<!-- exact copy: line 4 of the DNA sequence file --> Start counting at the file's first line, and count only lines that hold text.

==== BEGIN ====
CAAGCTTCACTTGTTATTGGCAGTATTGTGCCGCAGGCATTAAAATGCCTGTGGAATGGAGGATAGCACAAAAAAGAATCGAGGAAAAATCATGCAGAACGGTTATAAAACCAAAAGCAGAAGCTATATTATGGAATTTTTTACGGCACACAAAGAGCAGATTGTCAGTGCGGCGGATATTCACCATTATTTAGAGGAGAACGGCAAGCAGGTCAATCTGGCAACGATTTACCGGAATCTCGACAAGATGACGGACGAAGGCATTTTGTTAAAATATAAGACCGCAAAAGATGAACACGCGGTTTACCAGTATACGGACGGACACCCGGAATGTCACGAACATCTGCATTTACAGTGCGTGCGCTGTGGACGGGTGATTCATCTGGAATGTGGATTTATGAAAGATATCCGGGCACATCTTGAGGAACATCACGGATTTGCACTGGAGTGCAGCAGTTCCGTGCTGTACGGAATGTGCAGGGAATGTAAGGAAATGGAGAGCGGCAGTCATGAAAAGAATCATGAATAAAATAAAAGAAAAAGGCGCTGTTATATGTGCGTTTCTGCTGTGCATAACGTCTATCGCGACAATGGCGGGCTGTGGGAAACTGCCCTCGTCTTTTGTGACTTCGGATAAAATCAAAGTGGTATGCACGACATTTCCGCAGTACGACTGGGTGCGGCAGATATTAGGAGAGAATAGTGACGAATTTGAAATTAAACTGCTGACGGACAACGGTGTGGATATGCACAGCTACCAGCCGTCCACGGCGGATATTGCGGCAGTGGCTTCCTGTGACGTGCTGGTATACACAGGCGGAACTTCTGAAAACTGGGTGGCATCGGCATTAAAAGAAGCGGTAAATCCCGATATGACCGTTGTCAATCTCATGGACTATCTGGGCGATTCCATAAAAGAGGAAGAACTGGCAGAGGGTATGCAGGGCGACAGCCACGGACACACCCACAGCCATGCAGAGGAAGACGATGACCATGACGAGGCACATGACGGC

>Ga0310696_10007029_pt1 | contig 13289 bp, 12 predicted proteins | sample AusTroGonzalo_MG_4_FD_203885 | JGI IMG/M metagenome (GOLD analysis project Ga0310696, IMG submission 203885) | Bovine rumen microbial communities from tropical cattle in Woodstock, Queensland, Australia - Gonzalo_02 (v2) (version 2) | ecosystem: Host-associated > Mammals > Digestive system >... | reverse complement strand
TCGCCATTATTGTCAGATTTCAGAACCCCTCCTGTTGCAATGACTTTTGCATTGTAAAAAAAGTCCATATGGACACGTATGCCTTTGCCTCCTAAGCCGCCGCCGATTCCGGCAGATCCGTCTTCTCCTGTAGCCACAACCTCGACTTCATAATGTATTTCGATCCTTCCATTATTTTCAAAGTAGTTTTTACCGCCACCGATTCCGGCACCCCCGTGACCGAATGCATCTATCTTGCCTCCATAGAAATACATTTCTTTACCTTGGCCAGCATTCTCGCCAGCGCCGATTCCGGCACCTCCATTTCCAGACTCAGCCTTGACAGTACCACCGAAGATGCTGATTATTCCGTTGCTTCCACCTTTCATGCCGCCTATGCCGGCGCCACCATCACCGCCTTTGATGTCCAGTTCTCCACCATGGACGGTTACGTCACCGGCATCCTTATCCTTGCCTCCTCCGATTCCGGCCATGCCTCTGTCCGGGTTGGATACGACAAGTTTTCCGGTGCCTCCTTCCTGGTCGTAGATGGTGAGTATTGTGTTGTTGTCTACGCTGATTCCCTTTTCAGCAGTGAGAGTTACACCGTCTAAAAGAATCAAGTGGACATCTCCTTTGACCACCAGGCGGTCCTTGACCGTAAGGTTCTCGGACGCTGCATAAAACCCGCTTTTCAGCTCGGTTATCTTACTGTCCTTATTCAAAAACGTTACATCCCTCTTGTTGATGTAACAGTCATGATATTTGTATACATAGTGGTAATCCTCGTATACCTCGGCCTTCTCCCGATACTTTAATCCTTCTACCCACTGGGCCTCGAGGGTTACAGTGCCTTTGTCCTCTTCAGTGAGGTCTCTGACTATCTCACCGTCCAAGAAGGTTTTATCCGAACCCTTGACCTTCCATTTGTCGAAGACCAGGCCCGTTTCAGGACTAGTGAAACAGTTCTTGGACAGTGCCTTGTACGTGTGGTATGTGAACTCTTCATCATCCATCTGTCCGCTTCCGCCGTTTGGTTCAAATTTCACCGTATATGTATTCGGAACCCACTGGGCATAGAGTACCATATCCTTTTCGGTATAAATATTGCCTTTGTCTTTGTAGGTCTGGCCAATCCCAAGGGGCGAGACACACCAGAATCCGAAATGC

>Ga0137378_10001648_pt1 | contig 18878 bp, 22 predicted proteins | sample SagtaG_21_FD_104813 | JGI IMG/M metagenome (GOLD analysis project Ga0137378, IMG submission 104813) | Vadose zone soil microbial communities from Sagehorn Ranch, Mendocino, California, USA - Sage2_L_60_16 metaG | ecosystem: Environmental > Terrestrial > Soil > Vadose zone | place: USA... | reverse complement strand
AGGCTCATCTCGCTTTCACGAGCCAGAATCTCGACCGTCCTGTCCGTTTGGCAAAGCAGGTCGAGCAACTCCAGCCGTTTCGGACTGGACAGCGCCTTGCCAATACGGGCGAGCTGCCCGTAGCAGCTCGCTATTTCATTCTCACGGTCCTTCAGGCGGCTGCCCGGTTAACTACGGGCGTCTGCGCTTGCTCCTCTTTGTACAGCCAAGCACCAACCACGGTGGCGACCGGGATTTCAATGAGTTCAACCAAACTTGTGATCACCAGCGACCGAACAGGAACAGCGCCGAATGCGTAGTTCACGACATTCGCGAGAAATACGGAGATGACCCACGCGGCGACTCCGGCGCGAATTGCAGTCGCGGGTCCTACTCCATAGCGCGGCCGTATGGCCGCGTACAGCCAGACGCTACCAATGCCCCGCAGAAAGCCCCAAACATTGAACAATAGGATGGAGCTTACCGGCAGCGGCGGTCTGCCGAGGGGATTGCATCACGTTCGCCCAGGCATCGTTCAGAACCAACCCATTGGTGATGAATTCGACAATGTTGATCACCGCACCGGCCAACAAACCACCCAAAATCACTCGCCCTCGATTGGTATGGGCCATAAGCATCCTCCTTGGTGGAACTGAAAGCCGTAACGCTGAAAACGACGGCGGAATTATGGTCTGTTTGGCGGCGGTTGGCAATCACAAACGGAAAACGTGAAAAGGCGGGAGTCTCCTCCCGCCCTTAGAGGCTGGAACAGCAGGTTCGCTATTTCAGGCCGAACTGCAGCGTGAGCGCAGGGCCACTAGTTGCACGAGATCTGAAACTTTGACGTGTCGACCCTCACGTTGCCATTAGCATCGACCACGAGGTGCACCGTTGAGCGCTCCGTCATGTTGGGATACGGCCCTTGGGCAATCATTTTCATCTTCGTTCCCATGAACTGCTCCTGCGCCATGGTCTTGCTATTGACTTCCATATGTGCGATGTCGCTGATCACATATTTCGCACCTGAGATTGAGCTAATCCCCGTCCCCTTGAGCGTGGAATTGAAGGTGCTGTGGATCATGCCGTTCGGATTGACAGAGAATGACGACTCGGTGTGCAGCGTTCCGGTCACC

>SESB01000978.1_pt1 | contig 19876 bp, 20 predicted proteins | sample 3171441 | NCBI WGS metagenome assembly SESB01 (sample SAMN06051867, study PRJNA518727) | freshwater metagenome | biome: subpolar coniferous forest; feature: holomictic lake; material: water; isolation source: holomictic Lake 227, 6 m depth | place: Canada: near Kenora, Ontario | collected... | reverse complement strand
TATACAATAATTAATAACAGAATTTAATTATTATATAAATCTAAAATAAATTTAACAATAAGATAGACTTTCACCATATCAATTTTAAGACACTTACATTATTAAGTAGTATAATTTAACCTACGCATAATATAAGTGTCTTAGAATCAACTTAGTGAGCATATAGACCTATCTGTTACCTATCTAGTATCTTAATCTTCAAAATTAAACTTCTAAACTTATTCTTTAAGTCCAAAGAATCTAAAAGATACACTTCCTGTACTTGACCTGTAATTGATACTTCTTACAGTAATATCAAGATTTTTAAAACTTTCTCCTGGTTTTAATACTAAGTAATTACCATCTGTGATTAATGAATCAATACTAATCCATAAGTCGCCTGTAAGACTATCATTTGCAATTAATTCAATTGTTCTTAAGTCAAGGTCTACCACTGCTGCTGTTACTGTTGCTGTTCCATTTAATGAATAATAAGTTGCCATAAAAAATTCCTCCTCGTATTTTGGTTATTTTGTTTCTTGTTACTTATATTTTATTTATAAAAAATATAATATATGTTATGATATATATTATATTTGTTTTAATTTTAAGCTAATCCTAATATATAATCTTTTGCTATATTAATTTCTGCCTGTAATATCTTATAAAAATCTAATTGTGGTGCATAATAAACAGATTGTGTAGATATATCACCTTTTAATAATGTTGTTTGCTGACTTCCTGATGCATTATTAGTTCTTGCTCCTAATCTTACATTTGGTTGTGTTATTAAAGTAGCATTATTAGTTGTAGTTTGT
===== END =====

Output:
>Ga0137378_10001648_pt1 | contig 18878 bp, 22 predicted proteins | sample SagtaG_21_FD_104813 | JGI IMG/M metagenome (GOLD analysis project Ga0137378, IMG submission 104813) | Vadose zone soil microbial communities from Sagehorn Ranch, Mendocino, California, USA - Sage2_L_60_16 metaG | ecosystem: Environmental > Terrestrial > Soil > Vadose zone | place: USA... | reverse complement strand